Thursday, 24 June 2010

Lunar Eclipse: Cold Sun - Dark Shadows

A lot of prog music turns me off. So much pointless noodling, even noodling to the point where I can't even enjoy the music on a level of musicianship. You might as well be playing scales. I need emotion somewhere in there.

Cold Sun were a band that worshiped at the altar of The Thirteenth Floor Elevators. And rightly so. They were also from Austin, TX, even sharing a rehearsal space and music biz tips with Roky Erikson at one point (and watched his brain melt like peyote in a pot in the process). The Elevators sweet, short life would make some lysergic ripples, eventually tsunaming over music. Cold Sun (sometimes calling themselves Amethyst and sometimes fuzzily remembered as being called Dark Shadows) however left no legacy or record. They were a failure locally. After sweating it out for 4 years, they had pretty much given up. The members went their separate ways and the project was summarily forgotten.

What they did do, however, was record. And this is that recording. As I said, I'm not huge into this stuff, but there's something about this record that is just... unique. Part of this is the autoharp. This is one of the most maligned, and seldom used instruments, but played right it has this otherworldly beauty. The music on this record sort of floats without settling. Each musician sounds like they are in their own space doing something completely alone, but it fits together perfectly and oddly.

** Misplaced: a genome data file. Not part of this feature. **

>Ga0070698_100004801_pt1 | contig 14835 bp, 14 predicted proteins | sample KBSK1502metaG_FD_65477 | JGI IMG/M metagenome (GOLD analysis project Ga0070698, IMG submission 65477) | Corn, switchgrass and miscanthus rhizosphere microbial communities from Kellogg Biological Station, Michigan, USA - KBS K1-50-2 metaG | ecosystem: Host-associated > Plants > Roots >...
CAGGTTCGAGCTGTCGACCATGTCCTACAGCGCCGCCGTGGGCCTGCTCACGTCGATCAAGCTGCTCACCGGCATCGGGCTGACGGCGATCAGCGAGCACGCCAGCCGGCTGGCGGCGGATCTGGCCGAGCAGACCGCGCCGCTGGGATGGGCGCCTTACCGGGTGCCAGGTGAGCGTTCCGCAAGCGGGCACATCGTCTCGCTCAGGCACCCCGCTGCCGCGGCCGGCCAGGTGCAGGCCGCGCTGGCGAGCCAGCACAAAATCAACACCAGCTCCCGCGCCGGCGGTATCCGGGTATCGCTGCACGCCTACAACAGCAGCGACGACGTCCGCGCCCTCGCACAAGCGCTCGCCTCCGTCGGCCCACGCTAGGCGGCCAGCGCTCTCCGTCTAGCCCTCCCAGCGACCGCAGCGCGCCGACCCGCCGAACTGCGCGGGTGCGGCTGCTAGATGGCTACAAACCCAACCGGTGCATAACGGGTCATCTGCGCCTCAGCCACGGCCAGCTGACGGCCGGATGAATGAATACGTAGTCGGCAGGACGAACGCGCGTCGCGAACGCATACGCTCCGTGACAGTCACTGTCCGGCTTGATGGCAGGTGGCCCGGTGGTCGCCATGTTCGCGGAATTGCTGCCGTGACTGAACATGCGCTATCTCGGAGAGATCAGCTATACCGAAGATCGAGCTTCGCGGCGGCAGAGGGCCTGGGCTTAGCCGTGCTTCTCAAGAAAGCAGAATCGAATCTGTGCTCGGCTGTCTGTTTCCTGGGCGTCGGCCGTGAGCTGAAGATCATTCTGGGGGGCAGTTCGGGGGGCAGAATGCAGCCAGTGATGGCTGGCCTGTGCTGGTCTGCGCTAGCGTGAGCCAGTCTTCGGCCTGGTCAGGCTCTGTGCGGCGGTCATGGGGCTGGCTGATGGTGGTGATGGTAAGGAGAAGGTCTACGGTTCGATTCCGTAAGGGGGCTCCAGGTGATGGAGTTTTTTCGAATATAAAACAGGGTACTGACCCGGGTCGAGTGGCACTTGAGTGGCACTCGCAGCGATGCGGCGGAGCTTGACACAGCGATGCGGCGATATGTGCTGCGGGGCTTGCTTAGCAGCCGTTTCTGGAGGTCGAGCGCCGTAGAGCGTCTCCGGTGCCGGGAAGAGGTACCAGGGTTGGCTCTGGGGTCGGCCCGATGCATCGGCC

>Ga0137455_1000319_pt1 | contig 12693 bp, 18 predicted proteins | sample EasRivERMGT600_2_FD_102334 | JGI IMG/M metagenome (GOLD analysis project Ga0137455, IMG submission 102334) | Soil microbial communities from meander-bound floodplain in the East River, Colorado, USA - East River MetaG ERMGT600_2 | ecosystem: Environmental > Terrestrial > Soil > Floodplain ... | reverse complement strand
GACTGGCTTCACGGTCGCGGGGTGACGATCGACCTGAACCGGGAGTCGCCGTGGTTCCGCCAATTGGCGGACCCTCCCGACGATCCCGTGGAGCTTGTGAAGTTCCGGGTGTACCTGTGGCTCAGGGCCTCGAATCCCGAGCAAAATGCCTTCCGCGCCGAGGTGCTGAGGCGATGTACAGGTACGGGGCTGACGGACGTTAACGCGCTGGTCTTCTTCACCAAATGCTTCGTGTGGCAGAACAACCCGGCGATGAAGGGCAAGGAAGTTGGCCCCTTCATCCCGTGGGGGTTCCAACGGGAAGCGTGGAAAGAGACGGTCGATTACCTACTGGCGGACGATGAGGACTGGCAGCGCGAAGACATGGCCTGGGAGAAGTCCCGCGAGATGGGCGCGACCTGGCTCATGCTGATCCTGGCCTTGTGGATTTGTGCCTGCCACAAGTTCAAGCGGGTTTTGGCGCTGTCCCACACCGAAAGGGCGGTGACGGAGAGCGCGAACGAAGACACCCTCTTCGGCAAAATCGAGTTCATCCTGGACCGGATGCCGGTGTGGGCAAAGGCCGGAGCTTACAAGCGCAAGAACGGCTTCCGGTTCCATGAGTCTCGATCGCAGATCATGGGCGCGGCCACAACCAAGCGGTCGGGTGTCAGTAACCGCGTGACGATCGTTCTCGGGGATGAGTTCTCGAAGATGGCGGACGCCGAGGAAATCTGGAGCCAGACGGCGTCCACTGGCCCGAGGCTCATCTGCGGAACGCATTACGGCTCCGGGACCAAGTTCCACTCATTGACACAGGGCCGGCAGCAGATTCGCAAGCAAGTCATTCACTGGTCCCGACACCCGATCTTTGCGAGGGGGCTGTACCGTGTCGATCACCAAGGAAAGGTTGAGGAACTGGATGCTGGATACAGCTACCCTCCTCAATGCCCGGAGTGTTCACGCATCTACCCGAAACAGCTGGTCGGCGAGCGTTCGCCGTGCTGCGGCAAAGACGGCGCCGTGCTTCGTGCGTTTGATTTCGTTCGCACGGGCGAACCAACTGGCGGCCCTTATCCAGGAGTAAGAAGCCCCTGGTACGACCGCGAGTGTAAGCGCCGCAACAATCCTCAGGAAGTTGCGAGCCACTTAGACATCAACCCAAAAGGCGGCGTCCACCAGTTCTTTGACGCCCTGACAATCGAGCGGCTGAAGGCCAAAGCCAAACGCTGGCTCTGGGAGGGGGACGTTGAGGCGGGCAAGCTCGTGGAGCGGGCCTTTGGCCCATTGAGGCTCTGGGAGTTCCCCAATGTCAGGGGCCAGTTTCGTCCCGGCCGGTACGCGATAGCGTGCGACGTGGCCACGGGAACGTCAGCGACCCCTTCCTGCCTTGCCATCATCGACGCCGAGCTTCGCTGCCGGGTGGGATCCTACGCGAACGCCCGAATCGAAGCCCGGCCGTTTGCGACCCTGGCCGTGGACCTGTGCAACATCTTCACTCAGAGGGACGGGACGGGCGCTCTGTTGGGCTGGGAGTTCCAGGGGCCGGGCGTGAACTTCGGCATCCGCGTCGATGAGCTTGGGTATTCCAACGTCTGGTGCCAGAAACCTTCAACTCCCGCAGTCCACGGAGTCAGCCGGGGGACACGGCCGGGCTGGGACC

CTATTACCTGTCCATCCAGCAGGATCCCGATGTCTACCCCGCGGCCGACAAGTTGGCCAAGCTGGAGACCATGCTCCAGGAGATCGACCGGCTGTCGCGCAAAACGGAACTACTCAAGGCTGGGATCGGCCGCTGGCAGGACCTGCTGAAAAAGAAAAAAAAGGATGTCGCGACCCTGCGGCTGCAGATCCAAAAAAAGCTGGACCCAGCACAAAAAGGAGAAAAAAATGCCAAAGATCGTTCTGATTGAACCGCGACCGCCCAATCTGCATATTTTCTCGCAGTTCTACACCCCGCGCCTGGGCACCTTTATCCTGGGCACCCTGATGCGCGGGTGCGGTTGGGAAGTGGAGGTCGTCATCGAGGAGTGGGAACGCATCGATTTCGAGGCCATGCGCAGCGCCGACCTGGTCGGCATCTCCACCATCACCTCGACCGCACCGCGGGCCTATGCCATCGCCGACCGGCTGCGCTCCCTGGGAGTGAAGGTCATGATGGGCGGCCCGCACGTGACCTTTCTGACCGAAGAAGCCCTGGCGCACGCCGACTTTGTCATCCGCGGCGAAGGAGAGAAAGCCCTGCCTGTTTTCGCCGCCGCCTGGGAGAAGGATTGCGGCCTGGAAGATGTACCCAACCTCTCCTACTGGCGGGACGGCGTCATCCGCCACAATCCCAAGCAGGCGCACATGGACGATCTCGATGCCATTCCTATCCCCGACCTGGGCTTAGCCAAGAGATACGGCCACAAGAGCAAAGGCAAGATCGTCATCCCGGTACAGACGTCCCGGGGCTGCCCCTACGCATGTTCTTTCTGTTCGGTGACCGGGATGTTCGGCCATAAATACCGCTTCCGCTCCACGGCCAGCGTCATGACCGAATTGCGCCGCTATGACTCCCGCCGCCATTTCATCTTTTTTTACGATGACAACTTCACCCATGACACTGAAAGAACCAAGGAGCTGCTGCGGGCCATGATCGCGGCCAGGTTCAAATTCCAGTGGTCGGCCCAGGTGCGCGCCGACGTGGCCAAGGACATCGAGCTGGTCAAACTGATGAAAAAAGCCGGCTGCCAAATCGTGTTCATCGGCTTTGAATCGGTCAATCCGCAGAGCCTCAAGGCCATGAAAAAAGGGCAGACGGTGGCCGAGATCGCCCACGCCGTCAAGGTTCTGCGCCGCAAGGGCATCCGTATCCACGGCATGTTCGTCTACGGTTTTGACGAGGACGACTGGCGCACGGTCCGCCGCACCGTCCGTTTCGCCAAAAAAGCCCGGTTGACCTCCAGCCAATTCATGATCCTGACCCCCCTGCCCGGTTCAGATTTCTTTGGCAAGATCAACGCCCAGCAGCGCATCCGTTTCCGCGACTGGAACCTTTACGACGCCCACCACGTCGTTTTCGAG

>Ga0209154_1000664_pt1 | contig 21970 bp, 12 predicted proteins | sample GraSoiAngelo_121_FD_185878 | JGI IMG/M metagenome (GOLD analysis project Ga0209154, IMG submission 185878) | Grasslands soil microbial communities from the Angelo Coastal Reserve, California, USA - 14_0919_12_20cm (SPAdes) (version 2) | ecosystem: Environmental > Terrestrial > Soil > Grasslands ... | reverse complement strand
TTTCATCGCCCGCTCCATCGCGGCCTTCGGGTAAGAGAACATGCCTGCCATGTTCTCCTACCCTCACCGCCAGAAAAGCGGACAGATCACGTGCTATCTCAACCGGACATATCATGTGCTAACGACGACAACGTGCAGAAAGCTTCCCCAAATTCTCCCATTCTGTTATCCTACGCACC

It is fitting that this record didn't see the light of day until 1989. It has a very 90s feel to it despite being recorded in 1969. It just has a laid back Summer feel and a creepy cult-follower vibe to it (Roky Erickson worship?). For all its laid-backness feels weirdly uptight, especially with its stingy use of tambourine and harmonica to the point that it almost holds you at a distance. The vocals fall somewhere between a karaoke Neil Young and Alan Vega. The music vacillates between Velvet Underground liltings to full-on echoplex noise over Arthur Lee jams and doesn't like to stay in one place for a long time... until it does.

I shouldn't like this album as much as I do. Maybe it's because I grew up in the desert. Any way, if you are preparing for the Lunar eclipse this Saturday (get up early or stay up late!) maybe this will be your soundtrack. A weird, forgotten chip of South Texas psych and one of the few times you'll hear anyone rock an autoharp this hard.

If you'd like to read the whole mescaline-soaked story by Patrick Lundborg, click here!

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